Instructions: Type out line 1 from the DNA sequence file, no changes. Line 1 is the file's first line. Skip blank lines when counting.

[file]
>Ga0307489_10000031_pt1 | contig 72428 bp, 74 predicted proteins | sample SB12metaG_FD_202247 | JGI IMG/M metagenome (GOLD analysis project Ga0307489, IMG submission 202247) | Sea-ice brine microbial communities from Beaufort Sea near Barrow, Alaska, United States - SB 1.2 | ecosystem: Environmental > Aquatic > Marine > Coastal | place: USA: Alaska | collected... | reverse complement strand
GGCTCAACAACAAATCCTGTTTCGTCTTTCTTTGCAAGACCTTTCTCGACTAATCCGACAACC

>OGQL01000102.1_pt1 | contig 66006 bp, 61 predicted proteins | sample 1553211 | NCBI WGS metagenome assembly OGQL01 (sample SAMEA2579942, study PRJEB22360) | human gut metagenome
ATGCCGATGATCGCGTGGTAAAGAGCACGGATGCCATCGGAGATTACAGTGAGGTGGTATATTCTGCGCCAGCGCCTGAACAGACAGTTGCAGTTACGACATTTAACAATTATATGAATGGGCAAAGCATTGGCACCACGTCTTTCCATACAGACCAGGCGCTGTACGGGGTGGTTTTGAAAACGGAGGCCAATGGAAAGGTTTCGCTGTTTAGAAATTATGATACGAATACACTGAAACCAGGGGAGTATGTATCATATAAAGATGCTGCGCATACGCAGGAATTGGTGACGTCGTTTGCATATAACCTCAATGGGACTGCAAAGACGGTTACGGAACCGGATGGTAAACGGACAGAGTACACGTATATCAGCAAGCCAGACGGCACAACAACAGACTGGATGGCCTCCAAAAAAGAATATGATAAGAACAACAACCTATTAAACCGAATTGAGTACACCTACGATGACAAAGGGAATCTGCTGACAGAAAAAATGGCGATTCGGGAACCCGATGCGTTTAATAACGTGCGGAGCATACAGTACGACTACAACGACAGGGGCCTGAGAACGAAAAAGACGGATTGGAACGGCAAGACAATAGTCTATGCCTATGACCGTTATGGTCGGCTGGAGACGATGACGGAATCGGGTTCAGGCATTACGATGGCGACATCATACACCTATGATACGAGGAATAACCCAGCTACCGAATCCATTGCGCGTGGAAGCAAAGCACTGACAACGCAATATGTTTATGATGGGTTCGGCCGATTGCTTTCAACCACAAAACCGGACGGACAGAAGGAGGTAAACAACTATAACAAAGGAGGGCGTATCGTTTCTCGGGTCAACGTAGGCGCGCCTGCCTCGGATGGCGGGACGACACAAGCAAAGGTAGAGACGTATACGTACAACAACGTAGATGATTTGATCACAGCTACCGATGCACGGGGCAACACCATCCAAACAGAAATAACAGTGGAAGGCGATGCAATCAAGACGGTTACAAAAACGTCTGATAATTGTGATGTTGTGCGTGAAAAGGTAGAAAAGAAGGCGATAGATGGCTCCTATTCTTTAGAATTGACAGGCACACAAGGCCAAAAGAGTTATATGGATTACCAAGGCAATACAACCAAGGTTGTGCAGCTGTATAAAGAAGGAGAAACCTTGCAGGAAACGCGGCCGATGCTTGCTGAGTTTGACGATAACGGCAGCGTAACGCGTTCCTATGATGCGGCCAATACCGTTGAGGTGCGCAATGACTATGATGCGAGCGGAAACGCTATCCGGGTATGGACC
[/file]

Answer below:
>Ga0307489_10000031_pt1 | contig 72428 bp, 74 predicted proteins | sample SB12metaG_FD_202247 | JGI IMG/M metagenome (GOLD analysis project Ga0307489, IMG submission 202247) | Sea-ice brine microbial communities from Beaufort Sea near Barrow, Alaska, United States - SB 1.2 | ecosystem: Environmental > Aquatic > Marine > Coastal | place: USA: Alaska | collected... | reverse complement strand